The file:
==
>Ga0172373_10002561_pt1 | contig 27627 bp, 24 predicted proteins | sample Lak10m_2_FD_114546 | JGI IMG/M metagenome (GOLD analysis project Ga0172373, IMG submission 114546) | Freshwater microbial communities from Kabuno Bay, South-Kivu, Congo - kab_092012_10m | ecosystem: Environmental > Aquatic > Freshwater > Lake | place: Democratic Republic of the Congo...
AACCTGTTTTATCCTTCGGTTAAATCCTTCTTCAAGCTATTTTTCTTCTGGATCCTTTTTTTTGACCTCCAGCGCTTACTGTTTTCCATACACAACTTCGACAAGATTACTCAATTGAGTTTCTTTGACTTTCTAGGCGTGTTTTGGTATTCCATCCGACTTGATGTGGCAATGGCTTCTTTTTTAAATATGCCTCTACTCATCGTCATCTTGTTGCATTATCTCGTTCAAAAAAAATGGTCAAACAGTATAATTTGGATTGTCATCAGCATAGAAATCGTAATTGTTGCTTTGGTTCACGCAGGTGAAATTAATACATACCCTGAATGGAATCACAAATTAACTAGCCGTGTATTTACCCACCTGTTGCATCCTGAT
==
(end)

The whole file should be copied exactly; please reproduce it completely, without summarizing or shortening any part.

>Ga0172373_10002561_pt1 | contig 27627 bp, 24 predicted proteins | sample Lak10m_2_FD_114546 | JGI IMG/M metagenome (GOLD analysis project Ga0172373, IMG submission 114546) | Freshwater microbial communities from Kabuno Bay, South-Kivu, Congo - kab_092012_10m | ecosystem: Environmental > Aquatic > Freshwater > Lake | place: Democratic Republic of the Congo...
AACCTGTTTTATCCTTCGGTTAAATCCTTCTTCAAGCTATTTTTCTTCTGGATCCTTTTTTTTGACCTCCAGCGCTTACTGTTTTCCATACACAACTTCGACAAGATTACTCAATTGAGTTTCTTTGACTTTCTAGGCGTGTTTTGGTATTCCATCCGACTTGATGTGGCAATGGCTTCTTTTTTAAATATGCCTCTACTCATCGTCATCTTGTTGCATTATCTCGTTCAAAAAAAATGGTCAAACAGTATAATTTGGATTGTCATCAGCATAGAAATCGTAATTGTTGCTTTGGTTCACGCAGGTGAAATTAATACATACCCTGAATGGAATCACAAATTAACTAGCCGTGTATTTACCCACCTGTTGCATCCTGAT